Biochar reduces the bioavailability and phytotoxicity of heavy metals
- 6.9k Downloads
Background and aims
Biochar has attracted research interest due to its ability to increase the soil carbon pool and improve crop productivity. The objective of this study was to evaluate the metal immobilizing impact of chicken manure- and green waste-derived biochars, and their effectiveness in promoting plant growth.
The immobilization and phytoavailability of Cd, Cu and Pb was examined using naturally contaminated shooting range and spiked soils. Biochar samples prepared from chicken manure and green waste were used as soil amendments.
Application of biochar significantly reduced NH4NO3 extractable Cd, Cu and Pb concentrations of soils, indicating the immobilization of these metals. Chicken manure-derived biochar increased plant dry biomass by 353 and 572% for shoot and root, respectively with 1% of biochar addition. This might be attributed to reduced toxicity of metals and increased availability of nutrients such as P and K. Both biochars significantly reduced Cd, Cu and Pb accumulation by Indian mustard (Brassica juncea), and the reduction increased with increasing amount of biochar application except Cu concentration. Metal sequential fractionation data indicated that biochar treatments substantially modified the partitioning of Cd, Cu and Pb from the easily exchangeable phase to less bioavailable organic bound fraction.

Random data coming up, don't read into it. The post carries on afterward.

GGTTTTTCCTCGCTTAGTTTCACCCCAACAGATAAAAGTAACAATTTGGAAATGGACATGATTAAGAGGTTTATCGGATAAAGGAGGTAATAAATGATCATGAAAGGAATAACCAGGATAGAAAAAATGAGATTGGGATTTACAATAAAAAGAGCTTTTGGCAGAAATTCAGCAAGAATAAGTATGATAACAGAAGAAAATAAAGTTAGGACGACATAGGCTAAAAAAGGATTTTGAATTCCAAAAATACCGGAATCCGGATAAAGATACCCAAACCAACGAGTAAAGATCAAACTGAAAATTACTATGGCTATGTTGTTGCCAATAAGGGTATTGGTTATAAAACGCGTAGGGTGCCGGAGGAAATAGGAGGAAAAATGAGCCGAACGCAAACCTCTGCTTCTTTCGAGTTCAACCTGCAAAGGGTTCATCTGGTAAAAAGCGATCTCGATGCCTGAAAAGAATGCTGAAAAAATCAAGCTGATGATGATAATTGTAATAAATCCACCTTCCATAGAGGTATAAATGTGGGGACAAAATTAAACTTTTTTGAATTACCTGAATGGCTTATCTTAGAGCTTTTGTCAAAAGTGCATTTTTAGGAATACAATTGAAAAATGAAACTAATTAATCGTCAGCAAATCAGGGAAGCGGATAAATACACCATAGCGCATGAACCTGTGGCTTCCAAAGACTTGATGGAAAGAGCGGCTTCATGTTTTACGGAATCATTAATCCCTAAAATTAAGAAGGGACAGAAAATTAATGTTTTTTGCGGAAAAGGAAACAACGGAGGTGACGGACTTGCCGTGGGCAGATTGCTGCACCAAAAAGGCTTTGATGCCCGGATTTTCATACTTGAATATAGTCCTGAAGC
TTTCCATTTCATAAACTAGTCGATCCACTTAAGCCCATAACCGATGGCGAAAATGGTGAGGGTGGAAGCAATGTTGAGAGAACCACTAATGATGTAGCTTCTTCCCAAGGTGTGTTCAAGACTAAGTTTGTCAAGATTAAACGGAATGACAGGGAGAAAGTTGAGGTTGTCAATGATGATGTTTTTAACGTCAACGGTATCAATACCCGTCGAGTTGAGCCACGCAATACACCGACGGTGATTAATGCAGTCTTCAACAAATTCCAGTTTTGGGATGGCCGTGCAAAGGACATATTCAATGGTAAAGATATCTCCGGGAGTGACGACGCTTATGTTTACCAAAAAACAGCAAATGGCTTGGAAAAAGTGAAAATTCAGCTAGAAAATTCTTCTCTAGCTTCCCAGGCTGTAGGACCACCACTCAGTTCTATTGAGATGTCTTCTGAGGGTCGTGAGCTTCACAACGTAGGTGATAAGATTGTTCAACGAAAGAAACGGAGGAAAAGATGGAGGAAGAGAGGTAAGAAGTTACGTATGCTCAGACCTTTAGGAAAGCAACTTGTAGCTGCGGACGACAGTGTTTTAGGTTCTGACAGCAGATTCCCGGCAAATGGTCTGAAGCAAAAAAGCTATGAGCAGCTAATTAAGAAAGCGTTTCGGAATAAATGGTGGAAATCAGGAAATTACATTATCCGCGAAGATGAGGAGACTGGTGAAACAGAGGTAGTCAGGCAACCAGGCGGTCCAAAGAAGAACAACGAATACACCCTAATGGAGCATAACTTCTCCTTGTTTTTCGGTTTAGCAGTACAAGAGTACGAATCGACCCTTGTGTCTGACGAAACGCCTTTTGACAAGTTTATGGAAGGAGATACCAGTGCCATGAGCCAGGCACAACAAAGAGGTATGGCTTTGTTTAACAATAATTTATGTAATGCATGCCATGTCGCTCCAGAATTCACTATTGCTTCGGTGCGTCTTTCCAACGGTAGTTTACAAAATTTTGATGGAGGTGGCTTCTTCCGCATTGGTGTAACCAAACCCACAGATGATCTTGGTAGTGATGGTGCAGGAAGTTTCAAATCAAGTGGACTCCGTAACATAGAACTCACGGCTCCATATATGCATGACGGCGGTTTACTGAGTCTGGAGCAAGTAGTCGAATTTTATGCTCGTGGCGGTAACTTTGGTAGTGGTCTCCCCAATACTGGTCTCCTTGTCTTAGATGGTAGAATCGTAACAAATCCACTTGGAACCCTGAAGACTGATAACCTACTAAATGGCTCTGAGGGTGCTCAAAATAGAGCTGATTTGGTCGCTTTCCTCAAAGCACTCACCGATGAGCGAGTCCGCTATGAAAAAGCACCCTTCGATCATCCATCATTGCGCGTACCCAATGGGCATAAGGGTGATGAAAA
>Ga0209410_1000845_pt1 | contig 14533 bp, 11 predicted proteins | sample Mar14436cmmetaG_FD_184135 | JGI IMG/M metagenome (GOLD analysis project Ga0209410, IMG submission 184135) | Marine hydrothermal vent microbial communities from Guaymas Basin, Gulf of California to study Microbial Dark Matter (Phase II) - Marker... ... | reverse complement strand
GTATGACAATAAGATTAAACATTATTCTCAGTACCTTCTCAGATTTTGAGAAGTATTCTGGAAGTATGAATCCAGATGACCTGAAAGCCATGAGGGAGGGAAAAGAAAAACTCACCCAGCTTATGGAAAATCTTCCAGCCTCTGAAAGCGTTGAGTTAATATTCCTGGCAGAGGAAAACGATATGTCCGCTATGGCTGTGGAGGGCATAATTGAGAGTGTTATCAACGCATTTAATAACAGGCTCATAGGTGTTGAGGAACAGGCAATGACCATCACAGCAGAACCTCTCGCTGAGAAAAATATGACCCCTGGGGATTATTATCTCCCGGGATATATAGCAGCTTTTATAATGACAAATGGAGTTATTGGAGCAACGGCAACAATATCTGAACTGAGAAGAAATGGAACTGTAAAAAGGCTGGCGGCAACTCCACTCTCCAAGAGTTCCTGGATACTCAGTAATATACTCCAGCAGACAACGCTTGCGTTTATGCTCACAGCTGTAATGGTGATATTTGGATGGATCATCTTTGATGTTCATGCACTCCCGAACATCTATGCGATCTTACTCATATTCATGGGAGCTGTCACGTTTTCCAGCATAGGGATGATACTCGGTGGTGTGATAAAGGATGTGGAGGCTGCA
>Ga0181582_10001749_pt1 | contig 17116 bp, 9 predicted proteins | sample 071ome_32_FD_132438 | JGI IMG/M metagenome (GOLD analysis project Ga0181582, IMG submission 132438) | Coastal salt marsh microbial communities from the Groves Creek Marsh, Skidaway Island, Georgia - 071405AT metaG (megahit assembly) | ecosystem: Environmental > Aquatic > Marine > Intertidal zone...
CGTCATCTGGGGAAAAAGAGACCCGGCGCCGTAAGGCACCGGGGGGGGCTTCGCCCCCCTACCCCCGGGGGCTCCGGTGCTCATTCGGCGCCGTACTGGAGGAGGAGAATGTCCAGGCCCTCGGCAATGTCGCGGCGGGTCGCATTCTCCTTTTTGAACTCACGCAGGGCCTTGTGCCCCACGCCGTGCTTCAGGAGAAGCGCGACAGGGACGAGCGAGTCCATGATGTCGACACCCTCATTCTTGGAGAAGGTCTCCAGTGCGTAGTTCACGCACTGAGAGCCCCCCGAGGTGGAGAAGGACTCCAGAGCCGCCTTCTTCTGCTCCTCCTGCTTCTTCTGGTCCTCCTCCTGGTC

The results clearly showed that biochar application was effective in metal immobilization, thereby reducing the bioavailability and phytotoxicity of heavy metals.
KeywordsChicken manure-derived biochar Green waste-derived biochar Heavy metal Immobilization Bioavailability
This study was supported by the Ministry of Education, Science and Technology (MEST) and the Ministry of Knowledge Economy (MKE), Korea through Gyeongnam National University of Science and Technology as a Hub University for Industrial Collaboration (HUNIC). The authors thank Byoung Hwan Seo, Si Young Choi and Seul Ji Lee for laboratory assistance.
- Bloem J, Hopkins DW, Benedetti A (2006) Microbiological methods for assessing soil quality. Wallingford, UK: CABI Publishing 307Google Scholar
- Bolan NS, Naidu R, Syers JK, Tillman RW (1999) Surface charge and solute interactions in soils. Adv Agron 67:88–141Google Scholar
- Bowden JW, Posner AM, Quirk JP (1977) Ionic adsorption on variable charge mineral surfaes. Theoretical charge development and titration curves. Aust J Soil Res 15:121–136Google Scholar
- Lehmann J, Gaunt J, Rondon M (2006) Bio-char sequestration in terrestrial ecosystems—a review. Mitig Adapt Strategy Global Change 11:403–427Google Scholar
- NEPC, National Environment Protection Council (1999) National Environment Protection (Assessment of Site Contamination) Measure: Schedule B(1) Guideline on the Investigation Levels for Soil and Groundwater, AustraliaGoogle Scholar
- Sohi S, Lopez-Capel E, Krull E, Bol R (2009) Biochar’s role in soil and climate change: a review of research needs, CSIRO Land and Water Science Report 05/09:1–57, AustraliaGoogle Scholar
- Thies JE, Rillig MC (2009) Characteristics of biochar: biological properties. In: Lehmann J, Joseph S (eds) Biochar for environmental management. Earthscan, USAGoogle Scholar